HARROGATE OFFICE 
Trading as Powell Eddison Solicitors 
 
LEEDS OFFICE 
Trading as Avery Walters Ellis Solicitors 
 

Our Will specialist's guide to Flexible Life Interest Trust Wills 

These types of Wills can be popular with individuals who wish to give a right to income to a spouse (for example) but leave the bulk of the estate for children (maybe from a first marriage). 
 
However, the trustees would also be able to use their discretion to advance capital to the spouse, depending on their personal circumstances. 
What is a Flexible Life Interest Trust Will? 
 
Your whole estate or a portion of your estate/specified asset would be transferred into the names of your trustees on your death. 
 
Trustees are responsible for managing your estate and legally holding the funds in line with the terms of the Will. It is sensible to appoint independent trustees to manage the trust funds to avoid any conflict of interest and we would usually recommend that you appoint two. However, in many cases the trustees and beneficiaries are the same people. 
 
The fund would be held by your trustees, and they would be required to pay the income from the assets held in trust to the life tenant for their lifetime. The income could be directly mandated to them. This may be income from investments or rental properties. 
 
The life tenant also has the ability to ask the trustees for capital which can be advanced to them at the trustee’s discretion. This may be because the life tenant is struggling financially. 
 
Following the death of the life tenant, the trust can either come to an end, or continue on in a discretionary trust arrangement. 
 
The benefit of the life tenant not being automatically entitled to capital means that the capital is protected for default beneficiaries and from third party claims. However, the ability to ask for capital gives maximum flexibility to the life tenant and trustees. 
How does it work? 
 
On your death your assets subject to the trust would be transferred legally into the names of your chosen trustees.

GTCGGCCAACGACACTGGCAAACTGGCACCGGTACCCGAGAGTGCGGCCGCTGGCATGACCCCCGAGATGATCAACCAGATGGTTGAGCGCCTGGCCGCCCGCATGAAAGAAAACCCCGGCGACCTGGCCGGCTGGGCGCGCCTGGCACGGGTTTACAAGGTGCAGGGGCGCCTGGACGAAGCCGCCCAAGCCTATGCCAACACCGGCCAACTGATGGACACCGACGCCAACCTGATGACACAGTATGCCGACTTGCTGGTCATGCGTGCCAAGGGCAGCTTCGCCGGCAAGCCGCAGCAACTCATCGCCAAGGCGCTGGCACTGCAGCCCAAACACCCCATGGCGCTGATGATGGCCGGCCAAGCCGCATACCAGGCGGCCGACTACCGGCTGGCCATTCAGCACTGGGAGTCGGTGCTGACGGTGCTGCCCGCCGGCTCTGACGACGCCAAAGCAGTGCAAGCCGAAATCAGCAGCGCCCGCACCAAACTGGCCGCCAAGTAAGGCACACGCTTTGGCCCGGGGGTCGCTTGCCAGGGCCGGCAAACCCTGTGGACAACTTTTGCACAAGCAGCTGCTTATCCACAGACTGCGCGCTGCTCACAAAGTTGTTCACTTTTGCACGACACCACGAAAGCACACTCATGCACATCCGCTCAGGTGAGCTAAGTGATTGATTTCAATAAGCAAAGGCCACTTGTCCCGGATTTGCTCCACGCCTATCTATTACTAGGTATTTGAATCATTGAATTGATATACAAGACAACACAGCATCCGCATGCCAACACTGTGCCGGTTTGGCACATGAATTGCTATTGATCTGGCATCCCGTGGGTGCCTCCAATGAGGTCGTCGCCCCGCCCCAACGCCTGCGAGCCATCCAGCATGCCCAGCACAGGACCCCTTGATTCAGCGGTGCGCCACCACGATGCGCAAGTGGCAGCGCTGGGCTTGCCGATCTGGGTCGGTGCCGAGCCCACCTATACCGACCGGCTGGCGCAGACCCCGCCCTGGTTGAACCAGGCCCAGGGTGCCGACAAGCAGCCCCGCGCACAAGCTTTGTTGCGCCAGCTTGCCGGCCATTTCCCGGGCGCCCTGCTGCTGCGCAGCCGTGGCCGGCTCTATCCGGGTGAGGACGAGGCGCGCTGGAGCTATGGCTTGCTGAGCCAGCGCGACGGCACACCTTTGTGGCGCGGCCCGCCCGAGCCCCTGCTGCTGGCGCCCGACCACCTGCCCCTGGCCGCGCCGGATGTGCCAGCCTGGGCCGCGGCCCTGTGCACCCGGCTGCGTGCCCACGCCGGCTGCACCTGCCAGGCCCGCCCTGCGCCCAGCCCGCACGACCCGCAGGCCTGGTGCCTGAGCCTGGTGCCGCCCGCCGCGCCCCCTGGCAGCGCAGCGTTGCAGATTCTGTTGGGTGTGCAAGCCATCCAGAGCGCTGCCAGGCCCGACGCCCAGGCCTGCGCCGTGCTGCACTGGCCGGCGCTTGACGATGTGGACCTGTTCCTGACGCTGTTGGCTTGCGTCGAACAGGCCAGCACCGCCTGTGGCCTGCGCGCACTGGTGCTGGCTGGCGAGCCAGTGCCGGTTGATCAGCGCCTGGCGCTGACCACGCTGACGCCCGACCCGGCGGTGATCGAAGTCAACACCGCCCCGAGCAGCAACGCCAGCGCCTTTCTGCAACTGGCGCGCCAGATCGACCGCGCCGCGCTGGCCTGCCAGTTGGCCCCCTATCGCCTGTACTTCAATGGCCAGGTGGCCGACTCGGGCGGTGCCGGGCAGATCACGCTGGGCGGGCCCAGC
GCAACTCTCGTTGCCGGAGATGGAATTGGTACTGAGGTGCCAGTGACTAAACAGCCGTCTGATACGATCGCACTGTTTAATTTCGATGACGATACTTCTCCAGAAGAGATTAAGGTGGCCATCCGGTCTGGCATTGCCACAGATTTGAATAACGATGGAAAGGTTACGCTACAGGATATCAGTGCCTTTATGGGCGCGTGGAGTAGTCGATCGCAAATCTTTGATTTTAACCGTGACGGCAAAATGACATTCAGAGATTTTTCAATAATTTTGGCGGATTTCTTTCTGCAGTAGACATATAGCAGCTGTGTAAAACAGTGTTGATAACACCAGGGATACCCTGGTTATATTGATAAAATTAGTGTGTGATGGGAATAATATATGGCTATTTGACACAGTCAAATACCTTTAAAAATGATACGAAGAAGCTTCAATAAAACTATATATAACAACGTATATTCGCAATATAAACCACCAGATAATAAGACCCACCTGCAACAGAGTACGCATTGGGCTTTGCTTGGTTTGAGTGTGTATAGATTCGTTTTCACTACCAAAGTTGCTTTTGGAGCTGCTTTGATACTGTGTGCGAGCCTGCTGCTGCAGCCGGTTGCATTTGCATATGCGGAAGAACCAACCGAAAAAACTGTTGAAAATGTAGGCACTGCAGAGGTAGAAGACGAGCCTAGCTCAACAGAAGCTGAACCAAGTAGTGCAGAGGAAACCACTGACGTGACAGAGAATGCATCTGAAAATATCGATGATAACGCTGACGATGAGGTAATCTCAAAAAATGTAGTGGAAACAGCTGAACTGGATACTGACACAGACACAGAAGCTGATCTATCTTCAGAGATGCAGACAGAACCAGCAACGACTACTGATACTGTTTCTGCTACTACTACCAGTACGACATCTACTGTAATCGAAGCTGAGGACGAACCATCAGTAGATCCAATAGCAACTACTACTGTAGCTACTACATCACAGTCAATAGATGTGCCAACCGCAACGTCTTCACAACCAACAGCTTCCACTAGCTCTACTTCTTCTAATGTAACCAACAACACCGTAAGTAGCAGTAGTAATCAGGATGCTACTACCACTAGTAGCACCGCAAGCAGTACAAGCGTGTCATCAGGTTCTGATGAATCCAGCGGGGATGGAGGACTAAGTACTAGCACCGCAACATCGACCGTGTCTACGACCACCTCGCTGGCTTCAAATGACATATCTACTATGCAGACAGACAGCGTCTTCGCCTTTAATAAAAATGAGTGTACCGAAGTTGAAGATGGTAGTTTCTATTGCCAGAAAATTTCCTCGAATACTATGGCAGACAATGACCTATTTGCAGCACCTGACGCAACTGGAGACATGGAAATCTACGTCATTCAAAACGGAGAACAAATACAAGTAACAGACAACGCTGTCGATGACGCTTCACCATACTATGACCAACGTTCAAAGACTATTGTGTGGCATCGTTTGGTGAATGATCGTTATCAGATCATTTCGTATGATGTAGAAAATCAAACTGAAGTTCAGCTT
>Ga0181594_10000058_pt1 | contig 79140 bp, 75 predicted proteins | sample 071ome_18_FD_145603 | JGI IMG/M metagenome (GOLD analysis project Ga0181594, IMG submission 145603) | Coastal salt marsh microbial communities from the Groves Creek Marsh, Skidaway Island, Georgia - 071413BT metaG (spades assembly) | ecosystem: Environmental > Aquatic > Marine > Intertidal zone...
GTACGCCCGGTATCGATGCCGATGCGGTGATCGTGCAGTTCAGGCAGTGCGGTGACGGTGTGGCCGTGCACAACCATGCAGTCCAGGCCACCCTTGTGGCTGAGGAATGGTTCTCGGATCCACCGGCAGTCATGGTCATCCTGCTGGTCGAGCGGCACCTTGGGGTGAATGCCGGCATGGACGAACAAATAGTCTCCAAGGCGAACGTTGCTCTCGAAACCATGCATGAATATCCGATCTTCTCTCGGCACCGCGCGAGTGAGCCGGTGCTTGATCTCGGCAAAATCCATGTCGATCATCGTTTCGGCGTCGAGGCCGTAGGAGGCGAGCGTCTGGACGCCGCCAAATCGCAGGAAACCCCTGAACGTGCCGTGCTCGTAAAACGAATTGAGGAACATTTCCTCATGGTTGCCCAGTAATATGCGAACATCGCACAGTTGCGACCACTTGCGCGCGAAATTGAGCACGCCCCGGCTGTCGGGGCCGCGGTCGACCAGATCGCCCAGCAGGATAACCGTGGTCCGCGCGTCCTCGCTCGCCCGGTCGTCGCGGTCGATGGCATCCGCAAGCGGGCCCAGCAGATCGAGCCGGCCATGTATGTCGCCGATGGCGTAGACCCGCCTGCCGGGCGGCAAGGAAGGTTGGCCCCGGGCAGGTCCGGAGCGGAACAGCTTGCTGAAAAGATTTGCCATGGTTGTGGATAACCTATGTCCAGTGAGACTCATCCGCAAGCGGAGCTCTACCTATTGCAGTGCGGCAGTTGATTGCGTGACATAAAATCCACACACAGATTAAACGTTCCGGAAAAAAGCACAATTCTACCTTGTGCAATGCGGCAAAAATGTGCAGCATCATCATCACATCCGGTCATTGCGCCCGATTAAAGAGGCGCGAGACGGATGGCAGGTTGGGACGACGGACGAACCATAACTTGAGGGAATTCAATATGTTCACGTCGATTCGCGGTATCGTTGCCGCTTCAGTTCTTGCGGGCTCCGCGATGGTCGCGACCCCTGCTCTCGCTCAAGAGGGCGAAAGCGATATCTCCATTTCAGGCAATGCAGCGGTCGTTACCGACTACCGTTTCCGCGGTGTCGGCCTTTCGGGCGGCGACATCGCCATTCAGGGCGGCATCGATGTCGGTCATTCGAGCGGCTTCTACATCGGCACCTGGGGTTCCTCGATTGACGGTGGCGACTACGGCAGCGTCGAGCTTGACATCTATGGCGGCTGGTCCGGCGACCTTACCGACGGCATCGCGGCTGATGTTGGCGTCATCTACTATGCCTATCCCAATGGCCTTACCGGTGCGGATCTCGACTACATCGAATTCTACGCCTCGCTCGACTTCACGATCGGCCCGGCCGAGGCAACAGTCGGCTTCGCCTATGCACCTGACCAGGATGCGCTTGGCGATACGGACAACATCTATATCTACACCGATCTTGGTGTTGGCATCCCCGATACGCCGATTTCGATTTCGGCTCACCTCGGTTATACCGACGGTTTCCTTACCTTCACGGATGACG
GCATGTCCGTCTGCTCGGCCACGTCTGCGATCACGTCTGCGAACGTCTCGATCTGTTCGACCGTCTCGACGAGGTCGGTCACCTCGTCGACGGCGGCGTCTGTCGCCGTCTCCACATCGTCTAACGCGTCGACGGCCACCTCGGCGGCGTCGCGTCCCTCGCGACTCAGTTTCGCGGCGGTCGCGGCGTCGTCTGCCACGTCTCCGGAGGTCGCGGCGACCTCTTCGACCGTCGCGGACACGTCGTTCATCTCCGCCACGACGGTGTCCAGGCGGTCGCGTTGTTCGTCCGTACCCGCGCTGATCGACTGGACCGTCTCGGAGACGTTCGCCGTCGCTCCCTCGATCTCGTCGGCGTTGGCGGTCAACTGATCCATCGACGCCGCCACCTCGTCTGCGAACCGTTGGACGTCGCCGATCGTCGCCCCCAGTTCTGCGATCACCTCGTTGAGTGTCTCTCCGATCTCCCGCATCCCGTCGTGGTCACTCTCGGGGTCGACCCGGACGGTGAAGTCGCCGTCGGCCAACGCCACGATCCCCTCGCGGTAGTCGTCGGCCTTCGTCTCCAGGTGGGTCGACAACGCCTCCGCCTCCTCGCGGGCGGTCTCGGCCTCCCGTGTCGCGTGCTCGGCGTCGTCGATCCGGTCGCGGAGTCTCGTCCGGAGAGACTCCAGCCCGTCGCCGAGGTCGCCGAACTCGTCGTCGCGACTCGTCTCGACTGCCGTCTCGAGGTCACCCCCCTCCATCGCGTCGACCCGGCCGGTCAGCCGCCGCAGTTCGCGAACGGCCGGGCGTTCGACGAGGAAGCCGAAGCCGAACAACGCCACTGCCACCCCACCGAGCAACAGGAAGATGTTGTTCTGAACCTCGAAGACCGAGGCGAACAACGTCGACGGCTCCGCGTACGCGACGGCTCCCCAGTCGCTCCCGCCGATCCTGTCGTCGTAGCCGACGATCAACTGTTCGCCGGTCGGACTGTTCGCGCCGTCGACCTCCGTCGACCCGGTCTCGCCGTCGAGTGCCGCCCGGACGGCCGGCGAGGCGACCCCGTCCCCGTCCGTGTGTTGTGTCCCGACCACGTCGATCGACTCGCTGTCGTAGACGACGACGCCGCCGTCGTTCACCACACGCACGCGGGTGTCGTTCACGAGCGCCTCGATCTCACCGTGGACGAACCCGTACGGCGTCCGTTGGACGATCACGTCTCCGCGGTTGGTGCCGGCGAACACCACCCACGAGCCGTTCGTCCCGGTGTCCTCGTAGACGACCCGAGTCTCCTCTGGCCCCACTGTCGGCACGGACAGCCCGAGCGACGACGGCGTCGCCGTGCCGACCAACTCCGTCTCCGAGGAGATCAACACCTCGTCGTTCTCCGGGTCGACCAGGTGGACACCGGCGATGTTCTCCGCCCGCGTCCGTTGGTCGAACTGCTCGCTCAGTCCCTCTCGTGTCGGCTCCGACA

This could involve a land registry transfer if a property is involved, stock transfer form if shares etc. 
 
The trustees would then be responsible for managing and administering the trust funds. 
 
If any funds were to be given to any potential beneficiaries, paperwork should be drawn up and retained to reflect this. 
 
 
What is the significance of a Letter of Wishes? 
 
It is advisable to prepare a Letter of Wishes for your trustees when setting up a Trust Will. 
 
This Letter of Wishes is not legally binding, and the trustees are not required to follow this. However, it provides some guidance and an explanation of your intentions for the use of the trust funds. 
 
Letters of Wishes are usually private and confidential between you and your trustees but in some cases are disclosed to beneficiaries. 
What are the tax implications? 
 
Depending on who the proposed beneficiaries are and what powers are utilised within the trust will determine the taxation. 
 
You can take specialist advice from us regarding the taxation of these Will trusts. 
Are there any downsides to doing this? 
The downside to this arrangement is that it is restrictive for the life tenant who would need to request funds from the trustees each time they are required. 
 
There is also a substantial burden placed on the trustees to administer and manage the trust, especially if they are lay trustees i.e., friends or family members as opposed to professionals. 
 
The management and running of a trust can also be costly and complex and it is common that professional assistance is required from a solicitor or accountant. 
What responsibilities do my trustees have? 
 
Trustees should meet at least annually to consider making distributions from the estate. In the case of a Flexible Life Interest Trust, the income should be regularly transferred to the life tenant or mandated to the life tenant. 
 
They should also do the following: - 
 
• Prepare and keep accounts. 
• Annual tax returns 
• Take financial and legal advice 
• Ensuring the trust is registered with HMRC, if required. 
Can the trust be brought to an end? 
 
There are usually flexible powers contained in trusts to allow the trustees to bring the trust to an end by giving all the assets to the potential beneficiaries. 
 
If the funds run out, then the trust would also come to an end. 
 
There may also be powers within the trust to allow the trustees to transfer the funds into a different trust on different terms. 
 
The maximum length of time that the trust can run is 125 years. At this point, any funds remaining would be distributed to default beneficiaries or in line with the rules of intestacy. 
Will Writing Made Easy 
 
At Powell Eddison our team of specialists can provide pragmatic and cost-effective advice about Will writing. 
 
Contact us on 01423 564551 or email us on info@powell-eddison.com to arrange your free initial, no obligation consultation with a specialist. 
Darren Linthwaite 
Private Client Solicitor 
 
Phone: 0113 200 7480 
 
Email: ls@averywalters.com 
Our site uses cookies. For more information, see our cookie policy. Accept cookies and close
Reject cookies Manage settings